The east Midlands and East Anglia

Viking-Age settlement in the east Midlands is often interpreted with reference to the establishment of the Danish 'Five Boroughs'. After the foundation of the Danelaw in AD 886, the east Midland towns of Derby, Leicester, Nottingham and Stamford (together with Lincoln) became known as Scandinavian strongholds, and they might therefore seem appropriate places to survey portable material culture in diachronic perspective. Unfortunately the author was able to identify few combs from these key settlements. At Leicester at least, the explanation is likely to lie in the lack of preserved or excavated Late Saxon deposits from the city (Courtney 1998, 137). The county's rural settlements and cemeteries (such as Derbyshire's well-known 'Great Army' sites at Repton (Biddle and Kjølbye-Biddle 1992) and Heath Wood (Richards 2004) have thus far also failed to add significantly to the corpus. This region must remain an area for future study.

In Cambridgeshire, the situation is also a little opaque. Key pre-Viking evidence comes from early medieval gravefields: excavations at the cemetery at Burwell (Lethbridge 1931) recovered combs of Type 2b, but soil conditions at Shudy Camps were not conducive to the preservation of bone objects (Lethbridge 1936, 27), and the author has been unable to find sufficient published material to characterise the corpus accurately. Still further east, the settlements of East Anglia provide a considerable quantity of comb material for consideration. For the early Anglo-Saxon period, the site of West Stow in Suffolk is, of course, key (West 1985), and combs here include Types 1a, 2b, 10, 11, and 12. Double-sided forms dominate in 6th- and 7th-century phases, as was the case at Cleatham, Lincolnshire (Leahy 2007).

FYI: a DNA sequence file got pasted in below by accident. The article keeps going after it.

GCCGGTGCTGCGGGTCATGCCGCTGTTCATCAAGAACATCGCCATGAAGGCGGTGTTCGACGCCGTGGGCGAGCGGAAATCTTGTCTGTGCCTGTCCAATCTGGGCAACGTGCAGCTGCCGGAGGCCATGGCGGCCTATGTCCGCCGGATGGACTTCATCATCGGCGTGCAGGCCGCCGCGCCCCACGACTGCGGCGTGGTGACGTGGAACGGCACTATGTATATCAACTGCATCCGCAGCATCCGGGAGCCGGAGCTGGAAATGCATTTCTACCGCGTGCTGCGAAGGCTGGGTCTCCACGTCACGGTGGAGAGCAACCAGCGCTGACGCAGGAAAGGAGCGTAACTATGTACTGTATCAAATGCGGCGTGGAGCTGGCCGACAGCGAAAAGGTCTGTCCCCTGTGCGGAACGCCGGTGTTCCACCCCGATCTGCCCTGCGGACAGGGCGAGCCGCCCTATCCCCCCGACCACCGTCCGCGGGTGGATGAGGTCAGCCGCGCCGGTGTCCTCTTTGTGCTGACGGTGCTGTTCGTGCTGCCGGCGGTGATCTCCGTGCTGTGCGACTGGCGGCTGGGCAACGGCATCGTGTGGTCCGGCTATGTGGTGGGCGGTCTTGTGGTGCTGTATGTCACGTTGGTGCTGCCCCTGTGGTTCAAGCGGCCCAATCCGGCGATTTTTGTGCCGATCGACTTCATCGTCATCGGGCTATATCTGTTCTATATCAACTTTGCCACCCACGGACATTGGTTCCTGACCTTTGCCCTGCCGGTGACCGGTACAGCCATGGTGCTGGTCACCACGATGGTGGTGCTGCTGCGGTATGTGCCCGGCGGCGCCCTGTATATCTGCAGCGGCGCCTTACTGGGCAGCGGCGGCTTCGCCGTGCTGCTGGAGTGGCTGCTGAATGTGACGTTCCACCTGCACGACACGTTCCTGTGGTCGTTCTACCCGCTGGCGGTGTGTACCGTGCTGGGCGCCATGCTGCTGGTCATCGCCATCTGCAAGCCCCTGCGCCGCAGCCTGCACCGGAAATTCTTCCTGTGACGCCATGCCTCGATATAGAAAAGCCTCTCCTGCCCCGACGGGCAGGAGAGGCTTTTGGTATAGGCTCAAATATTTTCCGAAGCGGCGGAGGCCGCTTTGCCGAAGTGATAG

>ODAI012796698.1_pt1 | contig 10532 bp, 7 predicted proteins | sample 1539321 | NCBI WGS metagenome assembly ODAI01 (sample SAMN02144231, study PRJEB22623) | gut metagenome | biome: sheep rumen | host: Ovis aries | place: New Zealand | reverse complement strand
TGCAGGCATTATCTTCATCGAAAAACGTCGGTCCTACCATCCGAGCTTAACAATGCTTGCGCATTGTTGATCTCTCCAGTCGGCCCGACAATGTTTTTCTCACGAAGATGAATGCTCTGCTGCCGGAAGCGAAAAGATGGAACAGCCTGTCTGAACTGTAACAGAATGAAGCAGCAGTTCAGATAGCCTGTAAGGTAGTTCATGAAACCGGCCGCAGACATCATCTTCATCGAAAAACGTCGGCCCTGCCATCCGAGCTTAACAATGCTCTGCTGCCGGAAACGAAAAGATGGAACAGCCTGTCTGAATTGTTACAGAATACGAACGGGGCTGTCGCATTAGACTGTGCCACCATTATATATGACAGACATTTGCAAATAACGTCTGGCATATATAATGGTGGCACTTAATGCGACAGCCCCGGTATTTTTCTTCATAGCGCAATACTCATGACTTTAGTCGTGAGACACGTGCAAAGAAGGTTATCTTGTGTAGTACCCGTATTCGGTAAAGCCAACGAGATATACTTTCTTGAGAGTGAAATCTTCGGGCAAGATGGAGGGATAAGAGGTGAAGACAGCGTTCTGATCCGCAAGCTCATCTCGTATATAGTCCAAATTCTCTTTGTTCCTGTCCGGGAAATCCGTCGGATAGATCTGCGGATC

At the Middle Saxon minster site of North Elmham, Norfolk (Wade-Martin 1980, 485-87), the small collection of combs is interesting in that it is dominated by combs of Type 3 (including examples of both 'southern' slotted-tine and 'northern' bone-plated variants). For the later period, settlements at Thetford, Norwich, and Ipswich are of interest, and though the Ipswich material is not yet fully published, types present there include 5 and 6 (I. Riddler pers. comm.). Thetford provides a large collection of combs dated to the Viking Age, including a number of examples of Type 7 and a considerable quantity of Type 4 riveted mounts (Rogerson and Dallas 1984; Riddler 2004a; Riddler 2006b, 273). Much of the Norwich material comes from medieval levels, and consists of Type 14b combs (e.g. Margeson 2002, fig. 8: 10, 11), though fragmentary examples of Types 4, 5, 7, and indeterminate single-sided forms have been recovered (e.g. Margeson 2002, fig. 8:9; Huddle 2006). In all, East Anglia provides some of the richest comb material in the British Isles, but has yet to be synthesised within the wider corpus.

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Archived Comments

Any information regarding recently excavated comb material (or manufacturing waste) from the East Midlands (particularly the 'Five Borough' towns) would be of great interest to the author. Steve Ashby


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